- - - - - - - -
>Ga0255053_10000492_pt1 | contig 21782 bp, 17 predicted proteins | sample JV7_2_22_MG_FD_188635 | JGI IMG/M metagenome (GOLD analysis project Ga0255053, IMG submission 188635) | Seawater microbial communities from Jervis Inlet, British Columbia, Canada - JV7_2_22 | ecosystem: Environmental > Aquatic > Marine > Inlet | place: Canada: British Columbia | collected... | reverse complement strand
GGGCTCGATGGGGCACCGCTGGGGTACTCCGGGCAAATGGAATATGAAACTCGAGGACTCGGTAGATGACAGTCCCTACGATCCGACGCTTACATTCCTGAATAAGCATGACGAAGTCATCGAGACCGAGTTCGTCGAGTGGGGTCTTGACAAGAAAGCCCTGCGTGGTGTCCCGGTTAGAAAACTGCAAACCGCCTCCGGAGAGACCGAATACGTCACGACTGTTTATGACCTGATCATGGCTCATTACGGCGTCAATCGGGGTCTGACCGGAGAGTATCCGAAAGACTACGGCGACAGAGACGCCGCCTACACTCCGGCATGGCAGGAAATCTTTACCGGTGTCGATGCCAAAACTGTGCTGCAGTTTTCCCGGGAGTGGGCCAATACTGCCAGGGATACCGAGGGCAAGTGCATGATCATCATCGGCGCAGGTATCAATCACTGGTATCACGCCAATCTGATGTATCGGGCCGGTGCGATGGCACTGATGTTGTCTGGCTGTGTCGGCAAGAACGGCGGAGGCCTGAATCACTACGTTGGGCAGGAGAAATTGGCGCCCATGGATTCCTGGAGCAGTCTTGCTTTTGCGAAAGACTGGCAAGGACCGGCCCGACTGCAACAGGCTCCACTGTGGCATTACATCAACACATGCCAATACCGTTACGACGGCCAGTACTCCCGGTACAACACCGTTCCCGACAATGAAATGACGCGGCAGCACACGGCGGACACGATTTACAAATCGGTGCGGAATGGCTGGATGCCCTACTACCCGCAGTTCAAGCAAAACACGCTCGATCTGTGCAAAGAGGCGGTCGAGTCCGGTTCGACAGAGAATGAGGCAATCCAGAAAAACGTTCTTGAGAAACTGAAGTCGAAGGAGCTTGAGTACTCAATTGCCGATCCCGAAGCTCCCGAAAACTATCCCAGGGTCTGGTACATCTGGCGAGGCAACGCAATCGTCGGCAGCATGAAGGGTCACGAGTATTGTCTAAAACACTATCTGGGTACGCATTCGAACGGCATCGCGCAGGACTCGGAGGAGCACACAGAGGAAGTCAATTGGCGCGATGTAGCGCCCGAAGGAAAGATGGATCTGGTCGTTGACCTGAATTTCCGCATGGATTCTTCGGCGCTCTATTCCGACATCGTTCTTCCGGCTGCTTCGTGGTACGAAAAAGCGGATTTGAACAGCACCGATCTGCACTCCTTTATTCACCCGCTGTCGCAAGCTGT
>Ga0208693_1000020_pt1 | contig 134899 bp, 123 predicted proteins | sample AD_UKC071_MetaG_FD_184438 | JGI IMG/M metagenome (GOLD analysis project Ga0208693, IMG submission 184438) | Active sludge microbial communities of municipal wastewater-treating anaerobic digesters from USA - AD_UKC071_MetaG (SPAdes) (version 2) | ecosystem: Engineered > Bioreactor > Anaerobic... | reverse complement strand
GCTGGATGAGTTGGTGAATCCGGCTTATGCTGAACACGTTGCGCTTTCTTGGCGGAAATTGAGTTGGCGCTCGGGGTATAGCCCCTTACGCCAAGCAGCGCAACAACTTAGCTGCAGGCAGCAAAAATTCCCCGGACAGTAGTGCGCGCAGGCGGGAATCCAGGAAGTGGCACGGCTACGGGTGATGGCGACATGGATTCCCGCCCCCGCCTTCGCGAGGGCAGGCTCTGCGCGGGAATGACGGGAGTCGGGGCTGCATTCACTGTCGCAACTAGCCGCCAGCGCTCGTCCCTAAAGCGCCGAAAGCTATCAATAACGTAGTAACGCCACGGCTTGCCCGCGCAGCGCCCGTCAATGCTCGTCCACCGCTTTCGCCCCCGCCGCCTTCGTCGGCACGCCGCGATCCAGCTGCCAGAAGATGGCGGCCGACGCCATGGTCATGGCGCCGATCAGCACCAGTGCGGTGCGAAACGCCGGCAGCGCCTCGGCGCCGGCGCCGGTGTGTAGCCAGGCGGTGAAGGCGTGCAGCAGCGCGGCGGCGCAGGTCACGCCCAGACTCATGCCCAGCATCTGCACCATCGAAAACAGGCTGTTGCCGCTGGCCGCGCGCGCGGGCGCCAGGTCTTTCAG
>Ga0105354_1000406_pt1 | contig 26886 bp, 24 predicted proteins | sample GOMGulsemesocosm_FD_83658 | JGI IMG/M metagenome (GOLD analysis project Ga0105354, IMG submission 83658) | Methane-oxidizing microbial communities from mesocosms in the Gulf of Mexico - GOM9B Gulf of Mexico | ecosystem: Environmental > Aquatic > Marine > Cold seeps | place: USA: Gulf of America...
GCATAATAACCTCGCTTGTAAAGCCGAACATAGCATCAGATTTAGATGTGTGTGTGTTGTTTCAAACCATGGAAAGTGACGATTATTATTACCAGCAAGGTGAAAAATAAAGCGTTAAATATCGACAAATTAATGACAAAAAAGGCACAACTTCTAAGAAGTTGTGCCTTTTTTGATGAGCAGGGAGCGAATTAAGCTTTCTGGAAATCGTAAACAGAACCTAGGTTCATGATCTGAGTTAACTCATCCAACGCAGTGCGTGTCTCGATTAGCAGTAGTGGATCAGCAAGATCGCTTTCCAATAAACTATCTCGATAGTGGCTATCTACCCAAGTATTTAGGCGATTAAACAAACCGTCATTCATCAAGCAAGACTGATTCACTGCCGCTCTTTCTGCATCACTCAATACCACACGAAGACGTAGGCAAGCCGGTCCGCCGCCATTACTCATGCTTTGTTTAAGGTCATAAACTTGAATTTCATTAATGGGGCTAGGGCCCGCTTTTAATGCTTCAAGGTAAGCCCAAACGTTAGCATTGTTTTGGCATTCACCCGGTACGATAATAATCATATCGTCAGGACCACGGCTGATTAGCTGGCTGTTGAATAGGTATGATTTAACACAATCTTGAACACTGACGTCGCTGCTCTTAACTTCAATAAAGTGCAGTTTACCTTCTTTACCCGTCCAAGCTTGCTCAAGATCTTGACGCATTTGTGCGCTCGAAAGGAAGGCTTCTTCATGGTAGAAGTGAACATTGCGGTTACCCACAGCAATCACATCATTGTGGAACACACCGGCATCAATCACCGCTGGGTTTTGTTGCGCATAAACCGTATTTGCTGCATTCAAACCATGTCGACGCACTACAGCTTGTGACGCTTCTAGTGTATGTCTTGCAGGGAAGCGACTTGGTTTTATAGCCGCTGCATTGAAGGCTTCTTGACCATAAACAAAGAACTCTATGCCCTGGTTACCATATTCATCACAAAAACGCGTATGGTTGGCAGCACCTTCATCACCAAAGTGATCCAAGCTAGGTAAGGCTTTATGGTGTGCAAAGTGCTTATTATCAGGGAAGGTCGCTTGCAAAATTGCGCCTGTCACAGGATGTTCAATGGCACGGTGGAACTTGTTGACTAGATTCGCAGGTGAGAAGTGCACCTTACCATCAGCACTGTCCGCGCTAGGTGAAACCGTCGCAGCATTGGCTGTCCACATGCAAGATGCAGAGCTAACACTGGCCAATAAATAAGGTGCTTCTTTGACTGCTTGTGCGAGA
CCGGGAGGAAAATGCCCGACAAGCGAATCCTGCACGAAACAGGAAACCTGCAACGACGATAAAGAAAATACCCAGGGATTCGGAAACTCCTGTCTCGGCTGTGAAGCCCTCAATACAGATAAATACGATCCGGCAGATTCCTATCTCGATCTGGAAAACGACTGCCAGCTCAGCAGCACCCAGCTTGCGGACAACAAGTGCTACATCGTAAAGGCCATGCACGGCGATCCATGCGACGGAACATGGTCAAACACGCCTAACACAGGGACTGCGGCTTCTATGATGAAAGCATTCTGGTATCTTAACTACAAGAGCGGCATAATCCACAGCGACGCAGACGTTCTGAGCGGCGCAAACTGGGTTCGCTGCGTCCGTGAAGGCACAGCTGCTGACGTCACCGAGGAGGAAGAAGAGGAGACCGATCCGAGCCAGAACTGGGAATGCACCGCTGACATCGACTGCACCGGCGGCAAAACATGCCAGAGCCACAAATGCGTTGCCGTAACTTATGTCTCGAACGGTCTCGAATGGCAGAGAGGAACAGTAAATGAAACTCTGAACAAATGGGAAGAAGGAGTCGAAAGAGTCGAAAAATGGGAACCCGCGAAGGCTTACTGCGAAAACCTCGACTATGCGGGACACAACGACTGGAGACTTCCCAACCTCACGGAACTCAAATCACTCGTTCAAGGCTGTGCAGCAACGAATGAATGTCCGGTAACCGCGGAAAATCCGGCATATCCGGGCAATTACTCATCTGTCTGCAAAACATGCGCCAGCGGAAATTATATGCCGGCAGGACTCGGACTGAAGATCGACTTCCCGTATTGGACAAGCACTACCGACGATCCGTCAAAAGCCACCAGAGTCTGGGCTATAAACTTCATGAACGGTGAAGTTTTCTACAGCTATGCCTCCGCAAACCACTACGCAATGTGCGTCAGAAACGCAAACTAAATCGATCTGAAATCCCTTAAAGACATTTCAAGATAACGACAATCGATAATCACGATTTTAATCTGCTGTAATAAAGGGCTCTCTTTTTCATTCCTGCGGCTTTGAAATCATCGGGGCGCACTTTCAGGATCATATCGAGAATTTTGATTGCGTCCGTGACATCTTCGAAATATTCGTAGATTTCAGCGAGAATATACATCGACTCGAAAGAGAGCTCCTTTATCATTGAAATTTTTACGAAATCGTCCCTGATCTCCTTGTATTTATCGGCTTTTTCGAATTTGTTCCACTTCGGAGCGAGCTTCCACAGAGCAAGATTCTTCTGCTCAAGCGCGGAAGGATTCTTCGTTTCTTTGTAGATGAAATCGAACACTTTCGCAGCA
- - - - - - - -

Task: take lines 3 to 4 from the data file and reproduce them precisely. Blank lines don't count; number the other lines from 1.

>Ga0208693_1000020_pt1 | contig 134899 bp, 123 predicted proteins | sample AD_UKC071_MetaG_FD_184438 | JGI IMG/M metagenome (GOLD analysis project Ga0208693, IMG submission 184438) | Active sludge microbial communities of municipal wastewater-treating anaerobic digesters from USA - AD_UKC071_MetaG (SPAdes) (version 2) | ecosystem: Engineered > Bioreactor > Anaerobic... | reverse complement strand
GCTGGATGAGTTGGTGAATCCGGCTTATGCTGAACACGTTGCGCTTTCTTGGCGGAAATTGAGTTGGCGCTCGGGGTATAGCCCCTTACGCCAAGCAGCGCAACAACTTAGCTGCAGGCAGCAAAAATTCCCCGGACAGTAGTGCGCGCAGGCGGGAATCCAGGAAGTGGCACGGCTACGGGTGATGGCGACATGGATTCCCGCCCCCGCCTTCGCGAGGGCAGGCTCTGCGCGGGAATGACGGGAGTCGGGGCTGCATTCACTGTCGCAACTAGCCGCCAGCGCTCGTCCCTAAAGCGCCGAAAGCTATCAATAACGTAGTAACGCCACGGCTTGCCCGCGCAGCGCCCGTCAATGCTCGTCCACCGCTTTCGCCCCCGCCGCCTTCGTCGGCACGCCGCGATCCAGCTGCCAGAAGATGGCGGCCGACGCCATGGTCATGGCGCCGATCAGCACCAGTGCGGTGCGAAACGCCGGCAGCGCCTCGGCGCCGGCGCCGGTGTGTAGCCAGGCGGTGAAGGCGTGCAGCAGCGCGGCGGCGCAGGTCACGCCCAGACTCATGCCCAGCATCTGCACCATCGAAAACAGGCTGTTGCCGCTGGCCGCGCGCGCGGGCGCCAGGTCTTTCAG